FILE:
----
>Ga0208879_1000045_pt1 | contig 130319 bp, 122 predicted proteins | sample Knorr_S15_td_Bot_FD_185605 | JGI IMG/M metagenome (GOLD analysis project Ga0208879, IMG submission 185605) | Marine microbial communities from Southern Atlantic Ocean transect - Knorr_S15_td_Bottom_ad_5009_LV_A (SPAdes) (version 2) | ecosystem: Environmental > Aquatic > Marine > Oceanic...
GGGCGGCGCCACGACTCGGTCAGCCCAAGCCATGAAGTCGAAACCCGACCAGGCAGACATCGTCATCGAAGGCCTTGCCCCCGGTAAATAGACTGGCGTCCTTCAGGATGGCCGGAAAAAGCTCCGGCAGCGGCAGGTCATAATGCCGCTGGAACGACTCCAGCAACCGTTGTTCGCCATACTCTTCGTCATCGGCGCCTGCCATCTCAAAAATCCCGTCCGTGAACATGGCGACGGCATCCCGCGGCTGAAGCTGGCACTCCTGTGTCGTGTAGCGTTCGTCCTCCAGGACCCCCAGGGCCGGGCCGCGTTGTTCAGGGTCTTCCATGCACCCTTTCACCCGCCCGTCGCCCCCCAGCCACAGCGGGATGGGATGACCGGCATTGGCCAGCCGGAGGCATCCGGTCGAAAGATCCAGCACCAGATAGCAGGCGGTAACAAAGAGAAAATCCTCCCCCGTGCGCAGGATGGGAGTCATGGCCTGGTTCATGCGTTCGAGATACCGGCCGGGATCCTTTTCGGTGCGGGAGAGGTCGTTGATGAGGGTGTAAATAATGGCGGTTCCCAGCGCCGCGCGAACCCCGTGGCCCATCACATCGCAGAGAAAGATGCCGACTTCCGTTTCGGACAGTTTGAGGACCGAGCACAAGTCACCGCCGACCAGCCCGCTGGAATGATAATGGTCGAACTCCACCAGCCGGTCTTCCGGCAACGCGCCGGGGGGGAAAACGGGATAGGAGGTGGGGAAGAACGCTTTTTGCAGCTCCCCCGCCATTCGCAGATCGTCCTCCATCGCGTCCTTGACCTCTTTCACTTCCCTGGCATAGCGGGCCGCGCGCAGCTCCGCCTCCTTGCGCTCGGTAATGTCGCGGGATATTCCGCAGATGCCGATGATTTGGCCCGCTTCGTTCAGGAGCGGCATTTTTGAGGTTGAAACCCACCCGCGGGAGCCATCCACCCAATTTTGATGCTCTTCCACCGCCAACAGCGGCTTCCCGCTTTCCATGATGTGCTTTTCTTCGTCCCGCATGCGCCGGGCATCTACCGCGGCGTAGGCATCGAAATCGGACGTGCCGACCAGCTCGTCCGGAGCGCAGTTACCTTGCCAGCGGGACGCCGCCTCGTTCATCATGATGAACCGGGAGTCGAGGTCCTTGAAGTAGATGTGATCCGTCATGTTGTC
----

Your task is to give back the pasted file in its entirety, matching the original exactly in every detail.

>Ga0208879_1000045_pt1 | contig 130319 bp, 122 predicted proteins | sample Knorr_S15_td_Bot_FD_185605 | JGI IMG/M metagenome (GOLD analysis project Ga0208879, IMG submission 185605) | Marine microbial communities from Southern Atlantic Ocean transect - Knorr_S15_td_Bottom_ad_5009_LV_A (SPAdes) (version 2) | ecosystem: Environmental > Aquatic > Marine > Oceanic...
GGGCGGCGCCACGACTCGGTCAGCCCAAGCCATGAAGTCGAAACCCGACCAGGCAGACATCGTCATCGAAGGCCTTGCCCCCGGTAAATAGACTGGCGTCCTTCAGGATGGCCGGAAAAAGCTCCGGCAGCGGCAGGTCATAATGCCGCTGGAACGACTCCAGCAACCGTTGTTCGCCATACTCTTCGTCATCGGCGCCTGCCATCTCAAAAATCCCGTCCGTGAACATGGCGACGGCATCCCGCGGCTGAAGCTGGCACTCCTGTGTCGTGTAGCGTTCGTCCTCCAGGACCCCCAGGGCCGGGCCGCGTTGTTCAGGGTCTTCCATGCACCCTTTCACCCGCCCGTCGCCCCCCAGCCACAGCGGGATGGGATGACCGGCATTGGCCAGCCGGAGGCATCCGGTCGAAAGATCCAGCACCAGATAGCAGGCGGTAACAAAGAGAAAATCCTCCCCCGTGCGCAGGATGGGAGTCATGGCCTGGTTCATGCGTTCGAGATACCGGCCGGGATCCTTTTCGGTGCGGGAGAGGTCGTTGATGAGGGTGTAAATAATGGCGGTTCCCAGCGCCGCGCGAACCCCGTGGCCCATCACATCGCAGAGAAAGATGCCGACTTCCGTTTCGGACAGTTTGAGGACCGAGCACAAGTCACCGCCGACCAGCCCGCTGGAATGATAATGGTCGAACTCCACCAGCCGGTCTTCCGGCAACGCGCCGGGGGGGAAAACGGGATAGGAGGTGGGGAAGAACGCTTTTTGCAGCTCCCCCGCCATTCGCAGATCGTCCTCCATCGCGTCCTTGACCTCTTTCACTTCCCTGGCATAGCGGGCCGCGCGCAGCTCCGCCTCCTTGCGCTCGGTAATGTCGCGGGATATTCCGCAGATGCCGATGATTTGGCCCGCTTCGTTCAGGAGCGGCATTTTTGAGGTTGAAACCCACCCGCGGGAGCCATCCACCCAATTTTGATGCTCTTCCACCGCCAACAGCGGCTTCCCGCTTTCCATGATGTGCTTTTCTTCGTCCCGCATGCGCCGGGCATCTACCGCGGCGTAGGCATCGAAATCGGACGTGCCGACCAGCTCGTCCGGAGCGCAGTTACCTTGCCAGCGGGACGCCGCCTCGTTCATCATGATGAACCGGGAGTCGAGGTCCTTGAAGTAGATGTGATCCGTCATGTTGTC